Mode synth-programmer Alan
Wilder has taken the solo route.
In 1981, Wilder was added to the
Depeche Mode lineup, replacing the
happy pop sound of former Yaz
keyboardist and current Erasure
member Vince Clarke with a
slightly darker style. Unlike DM
songwriter Martin Gore, who just
released his own solo EP, Wilder
aspires now to a certain independence
from his band's commercially
successful name - going under the
pseudonym "Recoil" for this album.
Nevertheless, there are enough sam-
ples here to elicit suspicions that
Recoil is either stealing from or
simply is Depeche Mode.
Rather amorphous and reminis-
cent of Philip Glass' repeating
arpeggios, Hydrology and 1+2 also
recalls David Sylvian's "Words with
the Shaman" in that its new age
sound also has a beat. Repeated
themes and samples occur through-
out, allowing Wilder to build ideas.
"Grain," the first track, is
strongly Glass-influenced, but
Wilder applies his own signature
through a "Never Let Me Down"
drum beat, and a plethora of radio
samples - reminiscent of Holger
Czukay's work with Sylvian on
1988's Plight and Premonition. The
harshn rhythms are built upon in
"Stone," to the point of becoming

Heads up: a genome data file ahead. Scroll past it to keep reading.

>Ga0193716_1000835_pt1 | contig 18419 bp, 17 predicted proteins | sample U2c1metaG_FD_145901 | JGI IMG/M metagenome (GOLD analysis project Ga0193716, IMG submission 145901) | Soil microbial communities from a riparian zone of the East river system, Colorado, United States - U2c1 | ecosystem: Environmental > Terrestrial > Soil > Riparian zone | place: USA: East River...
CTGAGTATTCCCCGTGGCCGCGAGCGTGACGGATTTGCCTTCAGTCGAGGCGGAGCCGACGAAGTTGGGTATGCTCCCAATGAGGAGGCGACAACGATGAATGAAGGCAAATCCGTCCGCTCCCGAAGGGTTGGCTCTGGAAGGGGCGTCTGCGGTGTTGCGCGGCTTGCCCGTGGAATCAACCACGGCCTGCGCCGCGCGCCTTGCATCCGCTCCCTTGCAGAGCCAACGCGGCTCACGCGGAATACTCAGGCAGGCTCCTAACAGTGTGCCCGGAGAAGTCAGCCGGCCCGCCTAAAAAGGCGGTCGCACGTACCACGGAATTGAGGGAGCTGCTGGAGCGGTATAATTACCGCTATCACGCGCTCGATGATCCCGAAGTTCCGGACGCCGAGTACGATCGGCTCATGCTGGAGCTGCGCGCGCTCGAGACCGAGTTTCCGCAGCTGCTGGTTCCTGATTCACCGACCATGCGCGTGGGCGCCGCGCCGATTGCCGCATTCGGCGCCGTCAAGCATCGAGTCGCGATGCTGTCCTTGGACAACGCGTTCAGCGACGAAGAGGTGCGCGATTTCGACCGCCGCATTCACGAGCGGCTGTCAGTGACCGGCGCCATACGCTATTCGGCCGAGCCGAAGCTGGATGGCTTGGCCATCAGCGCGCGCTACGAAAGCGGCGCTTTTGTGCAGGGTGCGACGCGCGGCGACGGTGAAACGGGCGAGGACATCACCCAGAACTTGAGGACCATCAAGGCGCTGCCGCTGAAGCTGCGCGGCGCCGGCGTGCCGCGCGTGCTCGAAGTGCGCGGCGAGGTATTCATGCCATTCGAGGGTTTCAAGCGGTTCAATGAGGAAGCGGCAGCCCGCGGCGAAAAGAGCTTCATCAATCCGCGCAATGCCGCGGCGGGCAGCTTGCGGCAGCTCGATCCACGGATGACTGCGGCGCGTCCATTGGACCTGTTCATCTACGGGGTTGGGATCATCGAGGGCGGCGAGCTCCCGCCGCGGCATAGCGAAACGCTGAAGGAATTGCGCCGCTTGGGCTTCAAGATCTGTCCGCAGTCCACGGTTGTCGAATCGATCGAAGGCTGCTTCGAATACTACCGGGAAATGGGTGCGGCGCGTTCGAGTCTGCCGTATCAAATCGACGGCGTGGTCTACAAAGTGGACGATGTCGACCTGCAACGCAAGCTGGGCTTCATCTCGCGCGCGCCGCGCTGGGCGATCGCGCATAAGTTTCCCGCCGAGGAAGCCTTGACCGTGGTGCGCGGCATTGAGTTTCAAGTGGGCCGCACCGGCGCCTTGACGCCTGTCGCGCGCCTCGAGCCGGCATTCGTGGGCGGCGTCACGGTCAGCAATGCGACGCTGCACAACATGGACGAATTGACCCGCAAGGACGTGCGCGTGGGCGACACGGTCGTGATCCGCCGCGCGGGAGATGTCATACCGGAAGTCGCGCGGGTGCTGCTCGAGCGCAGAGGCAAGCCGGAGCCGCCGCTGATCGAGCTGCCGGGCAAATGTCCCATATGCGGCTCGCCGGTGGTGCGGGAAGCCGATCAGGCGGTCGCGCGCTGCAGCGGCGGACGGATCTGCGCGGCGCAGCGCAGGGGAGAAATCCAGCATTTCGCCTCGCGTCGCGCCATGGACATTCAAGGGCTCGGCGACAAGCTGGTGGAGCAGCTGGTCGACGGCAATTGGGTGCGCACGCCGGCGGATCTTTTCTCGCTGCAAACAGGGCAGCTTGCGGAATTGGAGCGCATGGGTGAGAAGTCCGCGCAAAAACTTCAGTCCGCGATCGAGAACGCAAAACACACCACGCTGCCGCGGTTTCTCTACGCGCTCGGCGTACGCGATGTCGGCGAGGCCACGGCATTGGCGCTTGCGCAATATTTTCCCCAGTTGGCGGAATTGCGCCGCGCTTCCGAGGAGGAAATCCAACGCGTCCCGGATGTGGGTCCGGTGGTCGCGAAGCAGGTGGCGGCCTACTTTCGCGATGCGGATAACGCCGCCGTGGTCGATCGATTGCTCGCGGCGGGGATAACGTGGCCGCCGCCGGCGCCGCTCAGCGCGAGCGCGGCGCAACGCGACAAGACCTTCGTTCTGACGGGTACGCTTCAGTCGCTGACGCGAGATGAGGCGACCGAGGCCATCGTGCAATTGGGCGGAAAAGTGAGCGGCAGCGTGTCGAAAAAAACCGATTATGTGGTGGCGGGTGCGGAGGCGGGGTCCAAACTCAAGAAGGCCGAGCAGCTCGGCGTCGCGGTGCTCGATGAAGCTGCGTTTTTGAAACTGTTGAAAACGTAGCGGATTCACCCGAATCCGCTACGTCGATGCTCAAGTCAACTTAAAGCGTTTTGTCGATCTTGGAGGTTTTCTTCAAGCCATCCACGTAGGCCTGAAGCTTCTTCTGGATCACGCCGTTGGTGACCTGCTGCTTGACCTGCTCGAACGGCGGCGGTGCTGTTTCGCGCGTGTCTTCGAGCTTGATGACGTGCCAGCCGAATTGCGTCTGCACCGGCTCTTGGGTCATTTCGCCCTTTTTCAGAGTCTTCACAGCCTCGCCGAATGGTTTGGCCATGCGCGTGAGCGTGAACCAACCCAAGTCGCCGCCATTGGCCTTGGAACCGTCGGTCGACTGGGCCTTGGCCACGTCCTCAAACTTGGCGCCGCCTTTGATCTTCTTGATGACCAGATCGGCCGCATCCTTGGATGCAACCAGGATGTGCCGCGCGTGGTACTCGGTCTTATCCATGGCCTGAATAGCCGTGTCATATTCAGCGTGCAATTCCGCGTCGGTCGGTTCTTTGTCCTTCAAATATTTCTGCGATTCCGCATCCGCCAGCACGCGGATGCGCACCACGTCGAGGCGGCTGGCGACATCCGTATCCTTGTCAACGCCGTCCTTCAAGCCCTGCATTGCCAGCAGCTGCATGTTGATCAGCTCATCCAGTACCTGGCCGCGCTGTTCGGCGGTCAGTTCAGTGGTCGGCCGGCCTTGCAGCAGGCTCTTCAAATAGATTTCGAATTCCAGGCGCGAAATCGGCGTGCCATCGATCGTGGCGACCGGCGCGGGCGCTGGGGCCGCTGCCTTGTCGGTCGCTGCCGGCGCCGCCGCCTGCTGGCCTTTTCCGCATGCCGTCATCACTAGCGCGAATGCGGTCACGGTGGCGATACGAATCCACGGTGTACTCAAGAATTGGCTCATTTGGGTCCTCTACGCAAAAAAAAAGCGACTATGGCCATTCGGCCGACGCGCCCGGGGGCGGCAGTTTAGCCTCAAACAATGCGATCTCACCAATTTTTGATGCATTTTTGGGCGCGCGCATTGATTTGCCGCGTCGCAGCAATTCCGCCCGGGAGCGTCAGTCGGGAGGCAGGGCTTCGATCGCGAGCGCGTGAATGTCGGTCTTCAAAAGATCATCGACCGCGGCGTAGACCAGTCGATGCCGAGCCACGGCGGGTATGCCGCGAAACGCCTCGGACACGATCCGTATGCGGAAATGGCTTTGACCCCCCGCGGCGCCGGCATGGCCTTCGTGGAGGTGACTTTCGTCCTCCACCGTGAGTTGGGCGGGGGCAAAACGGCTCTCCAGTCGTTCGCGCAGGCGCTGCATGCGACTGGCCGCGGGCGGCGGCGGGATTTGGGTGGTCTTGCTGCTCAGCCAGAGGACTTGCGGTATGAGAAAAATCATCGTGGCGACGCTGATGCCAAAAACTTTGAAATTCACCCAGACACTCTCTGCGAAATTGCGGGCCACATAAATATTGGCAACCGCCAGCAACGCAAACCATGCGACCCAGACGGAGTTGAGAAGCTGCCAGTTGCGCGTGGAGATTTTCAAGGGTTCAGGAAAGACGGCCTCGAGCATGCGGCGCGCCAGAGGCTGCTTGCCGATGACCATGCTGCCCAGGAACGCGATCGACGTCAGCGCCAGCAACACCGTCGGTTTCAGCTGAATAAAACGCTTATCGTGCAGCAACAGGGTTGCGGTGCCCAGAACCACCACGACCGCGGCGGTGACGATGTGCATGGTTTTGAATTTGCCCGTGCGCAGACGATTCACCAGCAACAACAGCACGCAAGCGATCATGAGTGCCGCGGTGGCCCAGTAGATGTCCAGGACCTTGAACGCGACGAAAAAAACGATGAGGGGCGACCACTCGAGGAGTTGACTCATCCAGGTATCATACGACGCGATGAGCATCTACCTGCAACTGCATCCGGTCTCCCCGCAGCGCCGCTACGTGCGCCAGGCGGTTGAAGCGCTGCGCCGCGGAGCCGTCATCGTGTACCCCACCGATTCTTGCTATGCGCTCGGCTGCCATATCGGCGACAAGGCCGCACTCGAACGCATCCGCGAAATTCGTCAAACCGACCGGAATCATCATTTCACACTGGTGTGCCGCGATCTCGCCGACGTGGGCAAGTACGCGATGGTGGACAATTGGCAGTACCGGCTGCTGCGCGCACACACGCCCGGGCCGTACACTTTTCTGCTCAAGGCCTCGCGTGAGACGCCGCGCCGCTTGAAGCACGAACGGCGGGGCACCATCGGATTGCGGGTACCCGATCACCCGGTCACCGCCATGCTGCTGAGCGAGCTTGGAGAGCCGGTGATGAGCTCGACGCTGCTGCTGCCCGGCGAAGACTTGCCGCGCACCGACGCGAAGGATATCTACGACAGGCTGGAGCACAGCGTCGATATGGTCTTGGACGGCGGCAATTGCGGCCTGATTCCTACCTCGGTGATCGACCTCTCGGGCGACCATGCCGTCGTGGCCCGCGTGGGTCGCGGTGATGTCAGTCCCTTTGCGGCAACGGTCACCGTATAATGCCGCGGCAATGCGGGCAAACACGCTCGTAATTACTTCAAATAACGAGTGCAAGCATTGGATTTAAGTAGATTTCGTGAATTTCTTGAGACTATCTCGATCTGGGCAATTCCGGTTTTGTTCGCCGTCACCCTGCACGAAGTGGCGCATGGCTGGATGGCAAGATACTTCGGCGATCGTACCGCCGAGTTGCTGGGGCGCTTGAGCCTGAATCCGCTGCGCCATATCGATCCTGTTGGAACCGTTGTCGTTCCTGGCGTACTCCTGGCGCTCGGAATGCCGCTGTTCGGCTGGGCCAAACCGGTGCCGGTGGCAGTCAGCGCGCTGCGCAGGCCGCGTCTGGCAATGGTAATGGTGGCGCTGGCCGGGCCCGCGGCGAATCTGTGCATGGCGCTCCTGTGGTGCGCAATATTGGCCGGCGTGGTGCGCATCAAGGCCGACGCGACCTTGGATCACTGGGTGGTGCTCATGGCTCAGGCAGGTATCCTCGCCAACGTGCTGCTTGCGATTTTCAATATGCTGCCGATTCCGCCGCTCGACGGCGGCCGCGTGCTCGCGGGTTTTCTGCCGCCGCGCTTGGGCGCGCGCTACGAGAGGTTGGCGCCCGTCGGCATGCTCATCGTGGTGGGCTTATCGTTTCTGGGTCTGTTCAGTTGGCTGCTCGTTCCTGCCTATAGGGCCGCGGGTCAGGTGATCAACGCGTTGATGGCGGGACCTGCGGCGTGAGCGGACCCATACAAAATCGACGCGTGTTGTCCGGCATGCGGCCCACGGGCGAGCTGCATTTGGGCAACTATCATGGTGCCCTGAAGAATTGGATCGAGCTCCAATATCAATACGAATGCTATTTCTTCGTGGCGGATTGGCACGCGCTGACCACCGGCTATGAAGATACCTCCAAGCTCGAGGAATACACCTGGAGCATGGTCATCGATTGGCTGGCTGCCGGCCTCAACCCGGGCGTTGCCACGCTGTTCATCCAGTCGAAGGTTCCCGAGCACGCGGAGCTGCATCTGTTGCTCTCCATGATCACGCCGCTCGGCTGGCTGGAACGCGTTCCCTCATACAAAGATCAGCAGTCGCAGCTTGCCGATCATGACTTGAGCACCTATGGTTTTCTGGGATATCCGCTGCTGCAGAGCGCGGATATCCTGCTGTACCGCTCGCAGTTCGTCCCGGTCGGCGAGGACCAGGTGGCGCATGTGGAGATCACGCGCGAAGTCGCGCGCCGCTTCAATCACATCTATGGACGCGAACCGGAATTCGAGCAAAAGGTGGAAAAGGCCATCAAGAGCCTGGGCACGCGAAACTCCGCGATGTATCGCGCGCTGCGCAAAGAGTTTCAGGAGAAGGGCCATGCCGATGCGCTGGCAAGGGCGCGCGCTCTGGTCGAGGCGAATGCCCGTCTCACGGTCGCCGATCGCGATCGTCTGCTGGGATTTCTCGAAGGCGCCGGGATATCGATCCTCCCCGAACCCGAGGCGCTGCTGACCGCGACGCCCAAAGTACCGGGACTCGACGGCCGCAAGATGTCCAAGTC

almost danceable. Still, the African-
style chants of the side-ending
"Sermon" are done in a loop,
contrasting to the LP's generally
ttechno-synth sound.
The second side is,"1+2" - or,
as one could nickname it, "name-the-
r Depeche-Mode-sample." It continues
along the same lines as the first side
but with recognizable bits from
"Blasphemous Rumours," "Shake
the Disease" and other songs. It also
features David Gahan (or a close fac-
simile) singing the only lyric on the
album - "History, remember his-
tory" - later, a snatch of his voice
is used asa rhythm sample.
All in all, the project allows
Wilder a certain freedom from the
tight lyric control Martin Gore exer-
cises on Depeche Mode's music. For
those who consider the group to be
merely a worthless pop band for
blackly-clothed poseurs, Hydrology
and 1+2 at least proves Wilder's
own credibility. Mr. Gore, the ball's
in your court...
- L. Marie Daher